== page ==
I scale down my ambition: I merely want to live my life and leave no digital fingerprint. If I were pursuing a course of action that I thought might one day interest the authorities – joining a protest group, establishing a guerrilla army for the protection of bees – could I do so without leaving a yellow brick road directly to my house?
So, I couldn’t use a phone in the regular way, but I could Gibberbot (on an Android) or Chatsecure (on an iPhone). I could use Jitsi instead of Skype. For emails, I’d get a laptop that is stripped off – if you use your own, even not using your own email address, your identity screams off it like a siren the minute you connect to the internet … in your browsing history, the amount of RAM, the configuration, the homepage. But you can use an encrypted channel in a Virtual Private Network. “With a VPN and Jitsi you’d be anonymous but your friends who you were talking to would need a Jabber account. But that wouldn’t be too difficult. You’d just post them a letter, telling them to open one.”
My life at this point – late on Wednesday – had become so pared down, such a simple process of cycling around, giving words written in internet cafes, on memory sticks, to people, scaring them with my sweaty face – that the only emails I need a Jabber account for are my mum and one friend. I don’t really want to ask my mum to open a Jabber account, since the last time I looked at her computer, she was trying to download the whole of Arabic. She’s probably already on a watchlist. Then I remember I’m seeing her at Pilates; nobody would look for me there, it’s so 2001. When I run into her, she says: “Have you tried DuckDuckGo? It’s like an uncorruptible Google.” I think: “Jesus, woman, no wonder you’re probably on a watchlist.”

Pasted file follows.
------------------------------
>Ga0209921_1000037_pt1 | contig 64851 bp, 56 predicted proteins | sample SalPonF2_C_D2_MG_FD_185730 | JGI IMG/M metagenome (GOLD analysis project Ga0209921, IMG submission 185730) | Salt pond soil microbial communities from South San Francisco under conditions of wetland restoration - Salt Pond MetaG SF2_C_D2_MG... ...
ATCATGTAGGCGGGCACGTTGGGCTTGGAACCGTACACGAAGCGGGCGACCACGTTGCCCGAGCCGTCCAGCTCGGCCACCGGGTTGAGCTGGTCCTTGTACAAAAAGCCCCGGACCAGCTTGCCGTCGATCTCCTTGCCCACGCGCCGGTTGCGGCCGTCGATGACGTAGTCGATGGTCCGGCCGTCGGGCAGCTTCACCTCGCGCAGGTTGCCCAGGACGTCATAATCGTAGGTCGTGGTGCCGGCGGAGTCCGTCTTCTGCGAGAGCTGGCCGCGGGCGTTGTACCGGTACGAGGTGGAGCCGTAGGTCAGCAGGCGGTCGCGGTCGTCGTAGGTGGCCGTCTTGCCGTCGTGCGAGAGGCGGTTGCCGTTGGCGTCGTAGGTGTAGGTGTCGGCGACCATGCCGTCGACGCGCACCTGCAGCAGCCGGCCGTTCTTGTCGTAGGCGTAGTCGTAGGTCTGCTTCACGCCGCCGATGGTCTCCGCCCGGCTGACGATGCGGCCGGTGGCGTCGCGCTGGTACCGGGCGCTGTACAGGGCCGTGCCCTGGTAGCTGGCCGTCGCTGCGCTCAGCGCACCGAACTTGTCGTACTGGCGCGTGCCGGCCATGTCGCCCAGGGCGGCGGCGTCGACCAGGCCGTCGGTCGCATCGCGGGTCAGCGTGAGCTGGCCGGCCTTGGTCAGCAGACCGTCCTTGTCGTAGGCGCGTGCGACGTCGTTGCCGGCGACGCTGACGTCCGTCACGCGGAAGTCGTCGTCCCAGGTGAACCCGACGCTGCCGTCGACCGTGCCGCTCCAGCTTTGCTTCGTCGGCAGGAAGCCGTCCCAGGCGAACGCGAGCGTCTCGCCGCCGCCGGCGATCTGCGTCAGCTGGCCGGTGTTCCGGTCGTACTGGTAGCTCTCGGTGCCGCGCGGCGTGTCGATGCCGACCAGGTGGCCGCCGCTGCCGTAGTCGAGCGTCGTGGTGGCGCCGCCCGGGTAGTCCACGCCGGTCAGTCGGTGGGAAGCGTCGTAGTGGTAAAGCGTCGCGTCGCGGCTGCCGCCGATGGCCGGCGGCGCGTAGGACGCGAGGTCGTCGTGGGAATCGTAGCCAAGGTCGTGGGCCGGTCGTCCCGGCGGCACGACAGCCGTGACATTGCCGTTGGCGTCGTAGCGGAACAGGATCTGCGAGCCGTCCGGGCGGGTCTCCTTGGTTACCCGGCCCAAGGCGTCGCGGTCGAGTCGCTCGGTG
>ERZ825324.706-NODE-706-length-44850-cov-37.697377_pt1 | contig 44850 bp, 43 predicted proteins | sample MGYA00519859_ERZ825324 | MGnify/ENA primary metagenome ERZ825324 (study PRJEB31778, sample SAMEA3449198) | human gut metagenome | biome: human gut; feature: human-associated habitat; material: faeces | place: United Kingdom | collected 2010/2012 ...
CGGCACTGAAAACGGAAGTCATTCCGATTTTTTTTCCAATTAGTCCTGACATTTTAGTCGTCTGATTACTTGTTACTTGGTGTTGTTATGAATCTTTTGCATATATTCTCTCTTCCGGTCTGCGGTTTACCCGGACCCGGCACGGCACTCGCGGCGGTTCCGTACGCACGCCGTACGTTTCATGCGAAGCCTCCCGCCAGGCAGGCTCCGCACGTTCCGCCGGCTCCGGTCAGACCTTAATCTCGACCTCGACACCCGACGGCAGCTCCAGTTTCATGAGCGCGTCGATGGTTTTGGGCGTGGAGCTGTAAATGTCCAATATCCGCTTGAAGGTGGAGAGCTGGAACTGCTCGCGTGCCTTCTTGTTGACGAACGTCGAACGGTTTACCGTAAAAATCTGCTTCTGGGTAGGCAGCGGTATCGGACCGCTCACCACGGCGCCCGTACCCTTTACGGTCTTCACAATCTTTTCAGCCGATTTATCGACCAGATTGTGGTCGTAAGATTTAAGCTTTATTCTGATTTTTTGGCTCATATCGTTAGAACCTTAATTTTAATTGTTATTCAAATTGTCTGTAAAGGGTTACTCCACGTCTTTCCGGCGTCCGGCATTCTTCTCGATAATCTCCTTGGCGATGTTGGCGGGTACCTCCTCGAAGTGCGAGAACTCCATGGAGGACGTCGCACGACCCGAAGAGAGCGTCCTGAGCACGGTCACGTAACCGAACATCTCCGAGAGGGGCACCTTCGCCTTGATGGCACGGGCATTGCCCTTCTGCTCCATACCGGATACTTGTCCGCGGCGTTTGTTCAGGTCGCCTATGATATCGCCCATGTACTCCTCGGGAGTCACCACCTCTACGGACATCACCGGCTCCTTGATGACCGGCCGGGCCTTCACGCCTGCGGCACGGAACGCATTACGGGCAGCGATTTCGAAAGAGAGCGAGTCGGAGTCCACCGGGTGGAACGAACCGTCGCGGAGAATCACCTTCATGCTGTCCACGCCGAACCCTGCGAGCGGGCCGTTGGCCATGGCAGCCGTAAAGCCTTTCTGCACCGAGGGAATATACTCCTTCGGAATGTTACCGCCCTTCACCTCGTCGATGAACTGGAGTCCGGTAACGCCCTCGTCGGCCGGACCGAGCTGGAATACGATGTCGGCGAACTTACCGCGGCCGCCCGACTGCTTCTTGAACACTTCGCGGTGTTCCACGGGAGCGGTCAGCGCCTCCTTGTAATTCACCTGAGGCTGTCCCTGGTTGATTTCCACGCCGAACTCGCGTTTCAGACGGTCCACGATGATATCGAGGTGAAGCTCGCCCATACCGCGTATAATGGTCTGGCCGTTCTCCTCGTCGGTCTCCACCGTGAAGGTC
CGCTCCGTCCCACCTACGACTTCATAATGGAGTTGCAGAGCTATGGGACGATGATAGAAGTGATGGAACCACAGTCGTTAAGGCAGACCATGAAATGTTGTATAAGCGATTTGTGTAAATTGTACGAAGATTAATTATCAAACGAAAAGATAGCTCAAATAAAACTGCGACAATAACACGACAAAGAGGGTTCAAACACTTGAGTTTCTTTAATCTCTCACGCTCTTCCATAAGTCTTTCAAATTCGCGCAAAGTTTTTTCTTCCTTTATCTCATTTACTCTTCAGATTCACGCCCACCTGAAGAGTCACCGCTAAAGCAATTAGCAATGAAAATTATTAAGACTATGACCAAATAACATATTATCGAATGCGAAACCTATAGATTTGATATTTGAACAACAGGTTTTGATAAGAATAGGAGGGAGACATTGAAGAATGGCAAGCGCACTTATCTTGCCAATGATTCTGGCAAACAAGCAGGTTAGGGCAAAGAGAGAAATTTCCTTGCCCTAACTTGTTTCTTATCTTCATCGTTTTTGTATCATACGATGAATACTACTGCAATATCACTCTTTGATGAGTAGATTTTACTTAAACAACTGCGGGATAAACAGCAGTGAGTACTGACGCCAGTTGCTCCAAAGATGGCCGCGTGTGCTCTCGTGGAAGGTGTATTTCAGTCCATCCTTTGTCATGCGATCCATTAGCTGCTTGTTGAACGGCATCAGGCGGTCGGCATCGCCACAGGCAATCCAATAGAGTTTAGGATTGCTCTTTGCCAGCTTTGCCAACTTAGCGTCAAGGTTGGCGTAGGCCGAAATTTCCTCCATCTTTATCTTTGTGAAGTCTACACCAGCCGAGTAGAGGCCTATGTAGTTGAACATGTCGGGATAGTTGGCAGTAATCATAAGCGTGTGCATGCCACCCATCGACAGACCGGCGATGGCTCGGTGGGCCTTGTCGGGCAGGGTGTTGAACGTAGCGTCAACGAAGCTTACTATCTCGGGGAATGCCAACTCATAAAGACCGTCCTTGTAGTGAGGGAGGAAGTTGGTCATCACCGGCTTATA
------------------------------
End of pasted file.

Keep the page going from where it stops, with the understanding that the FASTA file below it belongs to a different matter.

I solve the friend problem by just turning up at her house. She looks at me like I’ve taken a crap in a bag of sugar. People in London hate it when you do this.
It is such full-time work just avoiding email and phones that I can’t say I missed them. I did go to the Breeders, they scanned the barcode on the tickets, but hah! I didn’t buy them (my boyfriend did. It is a relatively easy trail, from him to me, I imagine).
Consuming, belonging, conforming – they are so intertwined, to reject one is to reject all three, to reject all three is just impossibly large. To do it, you’d need to have already done it. But the alternative, this supine acceptance of whatever information whoever wants it has, that’s not great either. As Documentally says: “If, for example, our government takes a turn for the even worse and wants to get any bit of dirt on you, all they have to do is amplify the things that they found in your inbox. It doesn’t take much to embarrass you or blackmail you.”
Source: Guardian News